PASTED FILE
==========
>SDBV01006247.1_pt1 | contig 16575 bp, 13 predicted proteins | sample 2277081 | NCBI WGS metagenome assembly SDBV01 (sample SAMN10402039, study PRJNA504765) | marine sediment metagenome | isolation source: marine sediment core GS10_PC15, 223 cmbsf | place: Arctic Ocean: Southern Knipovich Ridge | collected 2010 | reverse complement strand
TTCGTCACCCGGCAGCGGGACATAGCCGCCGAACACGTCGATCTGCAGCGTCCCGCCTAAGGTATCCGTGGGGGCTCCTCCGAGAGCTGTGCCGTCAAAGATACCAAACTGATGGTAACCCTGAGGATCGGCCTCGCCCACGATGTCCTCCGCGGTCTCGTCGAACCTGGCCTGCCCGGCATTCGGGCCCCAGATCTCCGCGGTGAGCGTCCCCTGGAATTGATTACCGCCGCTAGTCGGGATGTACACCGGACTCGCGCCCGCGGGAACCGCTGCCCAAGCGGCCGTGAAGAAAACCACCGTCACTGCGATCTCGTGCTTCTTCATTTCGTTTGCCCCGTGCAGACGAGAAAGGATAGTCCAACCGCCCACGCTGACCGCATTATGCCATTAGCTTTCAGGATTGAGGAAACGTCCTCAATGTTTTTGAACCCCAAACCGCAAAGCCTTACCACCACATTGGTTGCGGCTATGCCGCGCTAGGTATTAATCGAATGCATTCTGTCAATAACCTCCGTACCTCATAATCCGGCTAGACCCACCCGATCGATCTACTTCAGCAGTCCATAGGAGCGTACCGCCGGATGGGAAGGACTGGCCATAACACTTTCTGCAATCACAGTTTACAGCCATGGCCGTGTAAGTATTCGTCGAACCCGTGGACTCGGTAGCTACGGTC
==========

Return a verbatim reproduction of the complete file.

>SDBV01006247.1_pt1 | contig 16575 bp, 13 predicted proteins | sample 2277081 | NCBI WGS metagenome assembly SDBV01 (sample SAMN10402039, study PRJNA504765) | marine sediment metagenome | isolation source: marine sediment core GS10_PC15, 223 cmbsf | place: Arctic Ocean: Southern Knipovich Ridge | collected 2010 | reverse complement strand
TTCGTCACCCGGCAGCGGGACATAGCCGCCGAACACGTCGATCTGCAGCGTCCCGCCTAAGGTATCCGTGGGGGCTCCTCCGAGAGCTGTGCCGTCAAAGATACCAAACTGATGGTAACCCTGAGGATCGGCCTCGCCCACGATGTCCTCCGCGGTCTCGTCGAACCTGGCCTGCCCGGCATTCGGGCCCCAGATCTCCGCGGTGAGCGTCCCCTGGAATTGATTACCGCCGCTAGTCGGGATGTACACCGGACTCGCGCCCGCGGGAACCGCTGCCCAAGCGGCCGTGAAGAAAACCACCGTCACTGCGATCTCGTGCTTCTTCATTTCGTTTGCCCCGTGCAGACGAGAAAGGATAGTCCAACCGCCCACGCTGACCGCATTATGCCATTAGCTTTCAGGATTGAGGAAACGTCCTCAATGTTTTTGAACCCCAAACCGCAAAGCCTTACCACCACATTGGTTGCGGCTATGCCGCGCTAGGTATTAATCGAATGCATTCTGTCAATAACCTCCGTACCTCATAATCCGGCTAGACCCACCCGATCGATCTACTTCAGCAGTCCATAGGAGCGTACCGCCGGATGGGAAGGACTGGCCATAACACTTTCTGCAATCACAGTTTACAGCCATGGCCGTGTAAGTATTCGTCGAACCCGTGGACTCGGTAGCTACGGTC